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This eBook from the Gutenberg Project consists of approximately 239 pages of information about Paris.

The interior of this church is profusely decorated, and is, in fact, so richly ornamented as to detract from its beauty.  Over the portal, there is a stained window representing St. Paul surrounded by the sisters of charity.  The choir is semi-circular, and has a fine skylight.  A richly sculptured arch, over sixty feet in height, gives access to it.  The altar-piece is a crucifix on wood.  Behind it is a stained window, representing the Virgin and the Savior.  The chapels have also beautifully stained windows.  There are no oil-paintings in St. Vincent de Paul, but in other respects it is as faulty as the Madeleine.  It may be the result of early education, but I sickened of this excess of ornament.  It was too forced—­too unnatural.  If I had never entered the church I should have received a good impression, for its exterior is everything of which the Ionic order is capable, and its situation is the finest of any church in Paris.

I will simply allude to a few of the other churches in Paris.  The Notre Dame de Lorette, is a very beautiful church in the street Fountain St. George.  It is built in the renaissance style, and the sculptures of the interior are of the highest order.  The gorgeous decorations of the church are unsurpassed.  The interior is one blaze of splendor, and the feelings inspired by a contemplation of it, are not the ones appropriate for a place of worship.  The choir of the church is fitted up with stalls, a gilt balustrade separating it from the rest of the nave.  The walls are adorned with rich marbles.  The altar is executed in the highest style of magnificence.  Behind it is a piece entitled “The Crowning of the Virgin,” wrought on a background of pure gold.  The Parisians boast a great deal of this church, as a gem of the renaissance style, and with reason, when it is regarded simply as a work of art, but the less they boast of it as a church, the better.  The cost was one million eight hundred thousand francs.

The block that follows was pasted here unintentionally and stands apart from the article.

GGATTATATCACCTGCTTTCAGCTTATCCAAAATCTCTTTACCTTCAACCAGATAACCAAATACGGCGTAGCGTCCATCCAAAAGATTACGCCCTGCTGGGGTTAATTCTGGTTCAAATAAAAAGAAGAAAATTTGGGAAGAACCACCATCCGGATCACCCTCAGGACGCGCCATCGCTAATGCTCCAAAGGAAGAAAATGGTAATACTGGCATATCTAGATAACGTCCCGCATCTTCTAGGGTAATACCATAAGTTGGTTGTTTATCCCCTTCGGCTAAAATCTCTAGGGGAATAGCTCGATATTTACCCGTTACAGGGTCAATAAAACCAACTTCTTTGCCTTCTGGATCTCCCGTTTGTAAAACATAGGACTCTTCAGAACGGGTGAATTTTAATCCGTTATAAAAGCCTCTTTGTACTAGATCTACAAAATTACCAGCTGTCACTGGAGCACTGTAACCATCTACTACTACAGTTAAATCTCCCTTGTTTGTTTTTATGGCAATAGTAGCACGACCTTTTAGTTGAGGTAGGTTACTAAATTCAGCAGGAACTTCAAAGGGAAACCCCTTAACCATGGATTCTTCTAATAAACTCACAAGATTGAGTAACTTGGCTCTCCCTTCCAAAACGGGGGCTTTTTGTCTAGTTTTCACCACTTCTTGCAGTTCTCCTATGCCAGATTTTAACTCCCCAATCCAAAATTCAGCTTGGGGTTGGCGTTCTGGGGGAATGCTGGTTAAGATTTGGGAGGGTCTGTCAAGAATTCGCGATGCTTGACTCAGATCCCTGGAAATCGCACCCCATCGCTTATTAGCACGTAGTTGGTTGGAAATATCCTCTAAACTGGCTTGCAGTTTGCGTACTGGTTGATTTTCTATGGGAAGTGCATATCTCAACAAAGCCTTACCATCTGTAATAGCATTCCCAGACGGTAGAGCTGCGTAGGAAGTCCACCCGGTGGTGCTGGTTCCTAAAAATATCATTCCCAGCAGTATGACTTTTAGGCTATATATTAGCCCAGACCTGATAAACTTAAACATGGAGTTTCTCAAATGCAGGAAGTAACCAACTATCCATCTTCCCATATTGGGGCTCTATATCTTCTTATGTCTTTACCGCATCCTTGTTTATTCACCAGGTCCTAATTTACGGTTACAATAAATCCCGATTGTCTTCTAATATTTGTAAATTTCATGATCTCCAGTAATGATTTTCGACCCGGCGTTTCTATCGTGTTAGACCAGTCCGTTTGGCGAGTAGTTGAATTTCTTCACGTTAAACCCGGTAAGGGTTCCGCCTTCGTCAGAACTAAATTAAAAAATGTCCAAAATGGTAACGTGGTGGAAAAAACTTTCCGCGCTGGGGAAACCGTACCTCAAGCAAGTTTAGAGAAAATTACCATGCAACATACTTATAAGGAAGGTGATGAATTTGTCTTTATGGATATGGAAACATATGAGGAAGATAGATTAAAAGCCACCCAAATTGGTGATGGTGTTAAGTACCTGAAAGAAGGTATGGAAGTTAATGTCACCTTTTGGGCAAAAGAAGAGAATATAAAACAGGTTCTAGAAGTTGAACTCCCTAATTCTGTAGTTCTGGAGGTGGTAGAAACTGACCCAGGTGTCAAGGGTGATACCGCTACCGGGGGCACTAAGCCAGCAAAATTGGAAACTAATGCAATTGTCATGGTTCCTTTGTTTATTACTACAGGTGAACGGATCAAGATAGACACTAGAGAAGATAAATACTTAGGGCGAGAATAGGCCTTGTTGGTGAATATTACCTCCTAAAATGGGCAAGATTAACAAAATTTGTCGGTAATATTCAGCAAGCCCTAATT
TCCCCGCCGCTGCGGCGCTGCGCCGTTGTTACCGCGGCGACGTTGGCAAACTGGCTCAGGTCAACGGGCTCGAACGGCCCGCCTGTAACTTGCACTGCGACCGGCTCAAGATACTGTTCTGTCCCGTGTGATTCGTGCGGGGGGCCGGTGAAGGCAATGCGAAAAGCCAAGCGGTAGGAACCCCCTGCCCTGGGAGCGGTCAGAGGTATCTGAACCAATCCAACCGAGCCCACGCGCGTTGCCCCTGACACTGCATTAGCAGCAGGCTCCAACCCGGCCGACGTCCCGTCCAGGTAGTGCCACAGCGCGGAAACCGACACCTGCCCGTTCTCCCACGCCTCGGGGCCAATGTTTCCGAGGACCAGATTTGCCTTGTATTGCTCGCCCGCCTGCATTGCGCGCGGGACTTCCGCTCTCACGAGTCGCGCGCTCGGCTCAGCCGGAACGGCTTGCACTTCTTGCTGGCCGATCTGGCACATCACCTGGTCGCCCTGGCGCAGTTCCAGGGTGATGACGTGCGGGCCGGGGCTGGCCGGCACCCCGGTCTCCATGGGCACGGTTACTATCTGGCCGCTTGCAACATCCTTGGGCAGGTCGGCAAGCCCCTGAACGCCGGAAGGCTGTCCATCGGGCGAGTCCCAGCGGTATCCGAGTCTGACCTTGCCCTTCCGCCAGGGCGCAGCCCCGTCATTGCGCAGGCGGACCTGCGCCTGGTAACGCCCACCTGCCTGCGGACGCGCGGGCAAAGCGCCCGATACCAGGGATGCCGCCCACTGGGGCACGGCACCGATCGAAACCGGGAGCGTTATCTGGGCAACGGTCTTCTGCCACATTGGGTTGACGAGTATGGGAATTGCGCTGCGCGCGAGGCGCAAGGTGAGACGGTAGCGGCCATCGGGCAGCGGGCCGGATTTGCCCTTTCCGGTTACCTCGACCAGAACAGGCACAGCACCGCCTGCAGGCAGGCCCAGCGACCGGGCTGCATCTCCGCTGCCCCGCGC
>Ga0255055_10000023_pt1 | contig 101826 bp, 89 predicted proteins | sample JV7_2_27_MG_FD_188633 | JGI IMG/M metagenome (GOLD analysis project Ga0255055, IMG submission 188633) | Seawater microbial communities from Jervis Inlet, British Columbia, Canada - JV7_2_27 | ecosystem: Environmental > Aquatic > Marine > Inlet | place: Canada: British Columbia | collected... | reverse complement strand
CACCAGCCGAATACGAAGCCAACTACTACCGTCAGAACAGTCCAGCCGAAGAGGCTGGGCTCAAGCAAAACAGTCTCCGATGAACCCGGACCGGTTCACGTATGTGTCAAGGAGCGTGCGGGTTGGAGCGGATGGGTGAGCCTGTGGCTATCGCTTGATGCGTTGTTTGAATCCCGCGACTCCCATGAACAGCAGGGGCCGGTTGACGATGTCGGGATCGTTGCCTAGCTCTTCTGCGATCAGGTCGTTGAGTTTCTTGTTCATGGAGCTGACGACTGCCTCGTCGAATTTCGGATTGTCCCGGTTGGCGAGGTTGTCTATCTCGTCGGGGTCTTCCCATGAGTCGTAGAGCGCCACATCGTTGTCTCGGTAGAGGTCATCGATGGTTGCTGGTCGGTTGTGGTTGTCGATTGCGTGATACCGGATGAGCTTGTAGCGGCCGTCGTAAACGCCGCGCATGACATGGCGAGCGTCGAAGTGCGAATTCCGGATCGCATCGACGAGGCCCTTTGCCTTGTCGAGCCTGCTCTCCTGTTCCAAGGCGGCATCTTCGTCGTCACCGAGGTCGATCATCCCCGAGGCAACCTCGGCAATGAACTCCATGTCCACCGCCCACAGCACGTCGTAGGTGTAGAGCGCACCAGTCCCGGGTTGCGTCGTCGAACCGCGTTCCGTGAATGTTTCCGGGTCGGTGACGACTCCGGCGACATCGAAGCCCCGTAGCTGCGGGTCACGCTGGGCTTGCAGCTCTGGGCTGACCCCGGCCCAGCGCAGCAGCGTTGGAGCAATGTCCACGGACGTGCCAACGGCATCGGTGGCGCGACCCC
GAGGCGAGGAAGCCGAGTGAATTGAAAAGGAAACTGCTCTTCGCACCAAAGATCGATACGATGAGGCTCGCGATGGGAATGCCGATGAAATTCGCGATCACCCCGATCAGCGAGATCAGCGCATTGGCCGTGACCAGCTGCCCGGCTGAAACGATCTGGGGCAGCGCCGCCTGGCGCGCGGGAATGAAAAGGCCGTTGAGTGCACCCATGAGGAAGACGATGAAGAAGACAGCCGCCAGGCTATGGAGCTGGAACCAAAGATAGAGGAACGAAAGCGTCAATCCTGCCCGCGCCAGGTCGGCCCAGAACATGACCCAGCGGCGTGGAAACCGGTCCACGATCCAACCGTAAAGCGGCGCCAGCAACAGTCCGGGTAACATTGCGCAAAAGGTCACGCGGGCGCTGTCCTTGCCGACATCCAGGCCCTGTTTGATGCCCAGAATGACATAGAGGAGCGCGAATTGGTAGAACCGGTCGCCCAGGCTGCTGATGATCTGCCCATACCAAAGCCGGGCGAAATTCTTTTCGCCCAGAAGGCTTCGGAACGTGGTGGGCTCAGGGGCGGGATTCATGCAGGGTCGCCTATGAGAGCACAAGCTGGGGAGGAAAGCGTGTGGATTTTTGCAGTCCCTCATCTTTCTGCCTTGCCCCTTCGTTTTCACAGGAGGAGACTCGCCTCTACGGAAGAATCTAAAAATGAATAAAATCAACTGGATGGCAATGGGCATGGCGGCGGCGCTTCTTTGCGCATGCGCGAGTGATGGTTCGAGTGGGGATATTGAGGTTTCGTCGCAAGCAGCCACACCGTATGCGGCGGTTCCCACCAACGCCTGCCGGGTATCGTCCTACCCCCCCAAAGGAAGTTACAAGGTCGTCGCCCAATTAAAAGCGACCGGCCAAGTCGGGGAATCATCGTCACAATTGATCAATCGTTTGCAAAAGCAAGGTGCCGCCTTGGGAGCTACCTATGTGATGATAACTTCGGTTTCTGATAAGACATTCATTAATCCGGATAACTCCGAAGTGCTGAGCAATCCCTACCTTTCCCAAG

St. Roch, in the Rue St. Honore, was built under the patronage of Louis XIV. and Anne of Austria, in 1653.  The renowned financier, Law, gave one hundred thousand livres toward its completion.  The steps are high, and from them crowds of people during the revolution saw the executions which took place but a short distance away.  A mob once filled the steps, and were cleared away by Napoleon’s cannon.  The duke of Orleans, and Corneille, the poet, lie buried in it, together with other distinguished persons.  St. Roch is not beautiful in its architectural decorations, but is, nevertheless, the richest church in Paris.

St. Eustache is the largest church, except Notre Dame, in Paris, and is very old.  The style is a mixed Gothic.

The St. Paul et St. Louis, is a church built in the Italian style, and is a fine edifice.

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